Beach danger today: rip tides

Carolinas beachgoers might have to settle for sitting on the shore and listening to the waves today.

Forecasters say the combined effects of Tropical Storm Fay and a high pressure system over the Middle Atlantic states are creating a serious tip tide danger along the Carolinas coast.

That threat led officials in Myrtle Beach to forbid people from entering the water Thursday. A similar ban is expected today, when the rip tide danger is forecast to be equally severe.

It appears as if the problem will subside Saturday, as Tropical Storm Fay moves westward, nearing the Florida Panhandle and lessening its impact on the Atlantic Ocean.

The problem is what experts call “long period swells.” Those are waves that last for hundreds of miles across the open ocean. A clockwise flow around the high pressure system and a counter-clockwise flow around Tropical Storm Fay are combining to create a wind tunnel from the east. The Carolinas beach are at the center of that effect.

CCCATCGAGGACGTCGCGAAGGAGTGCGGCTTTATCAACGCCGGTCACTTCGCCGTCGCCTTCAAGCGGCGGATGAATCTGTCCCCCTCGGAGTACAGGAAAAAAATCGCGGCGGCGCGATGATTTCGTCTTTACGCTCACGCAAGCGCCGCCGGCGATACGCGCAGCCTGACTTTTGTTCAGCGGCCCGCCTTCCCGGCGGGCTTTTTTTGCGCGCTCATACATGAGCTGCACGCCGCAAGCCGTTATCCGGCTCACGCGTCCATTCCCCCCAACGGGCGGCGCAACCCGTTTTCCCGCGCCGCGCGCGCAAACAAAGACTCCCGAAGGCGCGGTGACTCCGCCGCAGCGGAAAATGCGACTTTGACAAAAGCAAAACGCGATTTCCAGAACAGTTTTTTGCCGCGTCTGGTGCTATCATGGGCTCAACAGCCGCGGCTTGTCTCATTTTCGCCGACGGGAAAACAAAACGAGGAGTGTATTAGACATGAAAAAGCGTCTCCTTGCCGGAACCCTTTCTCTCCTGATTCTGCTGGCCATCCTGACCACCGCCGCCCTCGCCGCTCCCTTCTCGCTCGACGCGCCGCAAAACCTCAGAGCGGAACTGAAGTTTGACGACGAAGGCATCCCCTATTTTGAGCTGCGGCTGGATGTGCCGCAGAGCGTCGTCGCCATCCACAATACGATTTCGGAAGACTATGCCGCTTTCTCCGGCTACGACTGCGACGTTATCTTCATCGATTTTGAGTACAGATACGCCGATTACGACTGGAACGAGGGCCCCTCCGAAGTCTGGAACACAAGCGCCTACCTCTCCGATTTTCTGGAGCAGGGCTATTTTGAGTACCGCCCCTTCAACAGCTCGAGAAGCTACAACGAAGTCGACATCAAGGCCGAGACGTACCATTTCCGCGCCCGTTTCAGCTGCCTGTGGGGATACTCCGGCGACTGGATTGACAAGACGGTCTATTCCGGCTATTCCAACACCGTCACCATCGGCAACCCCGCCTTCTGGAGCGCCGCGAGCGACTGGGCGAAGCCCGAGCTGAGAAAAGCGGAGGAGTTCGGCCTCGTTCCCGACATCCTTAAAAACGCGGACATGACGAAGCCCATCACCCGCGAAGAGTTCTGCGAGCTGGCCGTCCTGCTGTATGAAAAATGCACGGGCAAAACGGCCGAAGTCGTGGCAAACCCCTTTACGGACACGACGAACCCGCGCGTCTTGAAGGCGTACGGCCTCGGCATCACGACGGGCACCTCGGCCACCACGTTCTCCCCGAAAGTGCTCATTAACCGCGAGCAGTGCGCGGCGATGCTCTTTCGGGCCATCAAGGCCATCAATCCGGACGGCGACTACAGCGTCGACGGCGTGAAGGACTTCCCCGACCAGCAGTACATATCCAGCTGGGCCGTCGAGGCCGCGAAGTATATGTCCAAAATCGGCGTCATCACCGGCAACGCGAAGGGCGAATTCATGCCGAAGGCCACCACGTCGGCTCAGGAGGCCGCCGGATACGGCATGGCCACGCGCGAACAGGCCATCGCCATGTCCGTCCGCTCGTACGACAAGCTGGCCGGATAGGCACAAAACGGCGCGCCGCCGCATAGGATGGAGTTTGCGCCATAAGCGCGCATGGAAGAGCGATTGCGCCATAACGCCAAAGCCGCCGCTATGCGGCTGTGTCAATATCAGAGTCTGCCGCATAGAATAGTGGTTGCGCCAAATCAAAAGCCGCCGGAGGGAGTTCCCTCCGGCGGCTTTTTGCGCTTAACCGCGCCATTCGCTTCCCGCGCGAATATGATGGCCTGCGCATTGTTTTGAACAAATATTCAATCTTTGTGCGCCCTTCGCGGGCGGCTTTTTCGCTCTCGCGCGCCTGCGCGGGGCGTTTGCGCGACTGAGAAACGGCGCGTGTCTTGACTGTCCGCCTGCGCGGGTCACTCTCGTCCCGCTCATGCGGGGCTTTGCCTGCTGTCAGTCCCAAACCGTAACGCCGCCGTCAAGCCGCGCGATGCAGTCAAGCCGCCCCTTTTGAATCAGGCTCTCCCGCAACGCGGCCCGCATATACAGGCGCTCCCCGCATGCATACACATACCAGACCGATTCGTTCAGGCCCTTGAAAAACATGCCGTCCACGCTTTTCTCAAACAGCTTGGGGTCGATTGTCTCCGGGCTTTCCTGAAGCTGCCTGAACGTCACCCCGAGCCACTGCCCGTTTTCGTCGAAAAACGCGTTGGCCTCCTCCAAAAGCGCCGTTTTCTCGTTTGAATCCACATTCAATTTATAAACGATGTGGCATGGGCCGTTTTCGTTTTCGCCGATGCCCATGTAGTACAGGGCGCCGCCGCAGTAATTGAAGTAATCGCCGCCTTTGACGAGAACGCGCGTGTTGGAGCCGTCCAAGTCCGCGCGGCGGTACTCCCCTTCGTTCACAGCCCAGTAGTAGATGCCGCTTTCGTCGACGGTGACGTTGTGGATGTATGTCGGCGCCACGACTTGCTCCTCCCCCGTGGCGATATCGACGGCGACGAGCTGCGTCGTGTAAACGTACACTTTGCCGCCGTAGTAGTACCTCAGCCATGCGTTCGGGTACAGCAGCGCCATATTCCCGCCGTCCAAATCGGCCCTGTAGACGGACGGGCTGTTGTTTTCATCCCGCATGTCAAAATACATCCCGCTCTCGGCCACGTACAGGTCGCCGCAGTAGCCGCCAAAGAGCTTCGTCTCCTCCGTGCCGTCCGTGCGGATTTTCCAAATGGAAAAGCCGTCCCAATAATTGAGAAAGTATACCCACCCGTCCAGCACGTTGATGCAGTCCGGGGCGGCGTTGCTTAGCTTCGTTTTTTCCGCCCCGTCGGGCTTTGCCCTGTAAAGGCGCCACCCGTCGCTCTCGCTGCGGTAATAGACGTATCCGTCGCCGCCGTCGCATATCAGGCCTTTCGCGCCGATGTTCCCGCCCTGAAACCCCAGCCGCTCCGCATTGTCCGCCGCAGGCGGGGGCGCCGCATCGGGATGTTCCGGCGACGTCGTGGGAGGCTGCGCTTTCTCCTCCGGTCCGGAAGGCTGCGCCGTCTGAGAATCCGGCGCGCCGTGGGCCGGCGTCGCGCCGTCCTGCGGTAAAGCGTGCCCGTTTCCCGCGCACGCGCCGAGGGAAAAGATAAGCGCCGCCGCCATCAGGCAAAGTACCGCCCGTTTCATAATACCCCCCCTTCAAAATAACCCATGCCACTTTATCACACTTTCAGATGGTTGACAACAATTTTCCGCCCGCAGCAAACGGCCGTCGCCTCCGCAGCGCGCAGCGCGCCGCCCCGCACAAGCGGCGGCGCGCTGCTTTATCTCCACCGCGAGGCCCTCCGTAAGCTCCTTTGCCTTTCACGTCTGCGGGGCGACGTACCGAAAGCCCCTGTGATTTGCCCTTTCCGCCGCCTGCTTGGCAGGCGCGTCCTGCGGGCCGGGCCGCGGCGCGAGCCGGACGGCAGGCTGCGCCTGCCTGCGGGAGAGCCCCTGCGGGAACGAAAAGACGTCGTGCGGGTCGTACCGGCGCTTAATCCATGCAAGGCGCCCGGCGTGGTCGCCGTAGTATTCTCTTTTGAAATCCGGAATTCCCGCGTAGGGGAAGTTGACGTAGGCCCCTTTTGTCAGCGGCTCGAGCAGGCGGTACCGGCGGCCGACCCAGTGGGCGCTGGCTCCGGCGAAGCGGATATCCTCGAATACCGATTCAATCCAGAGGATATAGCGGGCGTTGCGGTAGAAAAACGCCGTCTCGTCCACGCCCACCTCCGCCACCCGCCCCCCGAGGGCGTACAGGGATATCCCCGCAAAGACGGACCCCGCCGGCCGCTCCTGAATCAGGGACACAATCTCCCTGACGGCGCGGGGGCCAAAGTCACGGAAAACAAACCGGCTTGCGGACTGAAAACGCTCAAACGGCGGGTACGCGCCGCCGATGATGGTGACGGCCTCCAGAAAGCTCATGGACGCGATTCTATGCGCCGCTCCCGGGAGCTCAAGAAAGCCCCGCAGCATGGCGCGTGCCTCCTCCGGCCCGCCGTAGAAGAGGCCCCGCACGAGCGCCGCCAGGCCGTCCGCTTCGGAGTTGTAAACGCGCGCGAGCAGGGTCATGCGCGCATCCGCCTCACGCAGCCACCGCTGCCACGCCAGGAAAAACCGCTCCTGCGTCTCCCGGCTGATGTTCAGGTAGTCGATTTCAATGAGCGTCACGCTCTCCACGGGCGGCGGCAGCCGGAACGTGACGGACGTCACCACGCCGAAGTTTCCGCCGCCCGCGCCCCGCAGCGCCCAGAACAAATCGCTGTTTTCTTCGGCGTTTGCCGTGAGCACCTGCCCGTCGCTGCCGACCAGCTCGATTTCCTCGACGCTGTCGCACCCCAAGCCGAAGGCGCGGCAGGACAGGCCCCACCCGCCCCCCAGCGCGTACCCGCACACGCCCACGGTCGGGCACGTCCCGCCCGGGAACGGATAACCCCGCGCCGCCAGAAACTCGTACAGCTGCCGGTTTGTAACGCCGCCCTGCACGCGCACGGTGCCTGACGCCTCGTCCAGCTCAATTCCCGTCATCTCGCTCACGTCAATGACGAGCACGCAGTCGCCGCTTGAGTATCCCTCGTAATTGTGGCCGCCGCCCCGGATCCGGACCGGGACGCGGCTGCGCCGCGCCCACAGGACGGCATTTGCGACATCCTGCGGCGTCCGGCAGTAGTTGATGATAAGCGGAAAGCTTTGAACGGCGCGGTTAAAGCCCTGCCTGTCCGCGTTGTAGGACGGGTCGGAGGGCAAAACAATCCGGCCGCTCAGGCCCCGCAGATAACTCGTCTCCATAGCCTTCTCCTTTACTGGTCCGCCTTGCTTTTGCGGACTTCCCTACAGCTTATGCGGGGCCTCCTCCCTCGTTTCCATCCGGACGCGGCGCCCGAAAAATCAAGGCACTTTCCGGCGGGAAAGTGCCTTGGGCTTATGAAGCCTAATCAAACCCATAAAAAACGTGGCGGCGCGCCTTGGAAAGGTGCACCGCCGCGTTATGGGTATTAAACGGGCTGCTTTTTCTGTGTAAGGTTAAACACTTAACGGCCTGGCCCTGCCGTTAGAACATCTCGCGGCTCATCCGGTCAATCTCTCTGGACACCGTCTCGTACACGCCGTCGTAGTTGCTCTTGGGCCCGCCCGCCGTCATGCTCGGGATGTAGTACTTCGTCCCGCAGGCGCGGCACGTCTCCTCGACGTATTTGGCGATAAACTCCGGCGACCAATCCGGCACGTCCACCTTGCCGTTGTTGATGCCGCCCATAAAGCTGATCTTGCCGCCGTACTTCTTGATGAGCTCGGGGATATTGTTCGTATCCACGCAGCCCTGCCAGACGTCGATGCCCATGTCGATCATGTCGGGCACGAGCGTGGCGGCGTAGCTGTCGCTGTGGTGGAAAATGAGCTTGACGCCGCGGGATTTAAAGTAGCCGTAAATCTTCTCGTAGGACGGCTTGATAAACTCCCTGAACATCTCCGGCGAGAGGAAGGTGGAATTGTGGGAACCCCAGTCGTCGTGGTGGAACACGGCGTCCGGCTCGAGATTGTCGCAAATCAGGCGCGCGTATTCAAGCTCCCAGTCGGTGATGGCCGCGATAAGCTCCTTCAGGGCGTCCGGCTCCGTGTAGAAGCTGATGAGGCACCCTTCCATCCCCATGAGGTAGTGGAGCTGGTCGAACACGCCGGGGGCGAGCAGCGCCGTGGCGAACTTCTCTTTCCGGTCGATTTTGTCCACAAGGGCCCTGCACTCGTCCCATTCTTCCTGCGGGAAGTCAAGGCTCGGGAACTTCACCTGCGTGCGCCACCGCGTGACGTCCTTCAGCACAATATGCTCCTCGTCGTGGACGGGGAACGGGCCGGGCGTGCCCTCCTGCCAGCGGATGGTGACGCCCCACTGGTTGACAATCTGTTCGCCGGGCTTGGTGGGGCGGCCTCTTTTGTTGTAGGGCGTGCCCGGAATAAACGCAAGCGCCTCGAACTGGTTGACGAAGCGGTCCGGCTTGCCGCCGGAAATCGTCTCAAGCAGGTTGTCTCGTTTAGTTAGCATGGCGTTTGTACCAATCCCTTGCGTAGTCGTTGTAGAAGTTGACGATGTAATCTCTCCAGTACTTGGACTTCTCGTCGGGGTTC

“We had waves at a height of about 8 feet reported east of Myrtle Beach,” Tim Armstrong, a meteorologist at the National Weather Service office in Wilmington, told the Myrtle Beach Sun-News late Thursday. “Experienced surfers are going to come out, because this is what they look for. But hopefully, people will less experience will wait.”

The long term waves are creating rip tides – a strong flow outward from the beach. The problem is typically at its worst during times of low tide, but meteorologists say rip tides were reported Thursday several hours before low tide.

In Myrtle Beach, lifeguards patrolled the shoreline, keeping people from entering the water.

Low tide this evening will be between 6 and 7 p.m. along that portion of the Carolinas coast.

Experts remind people of these tips for dealing with rip tides:

-- Remain calm

-- If you are pulled out, try to swim parallel to shore. Once you are away from the force of the current, begin to swim back to the beach.

-- Do not attempt to swim directly against a rip current. Even strong swimmers can become exhausted quickly.

The Myrtle Beach Sun-News contributed.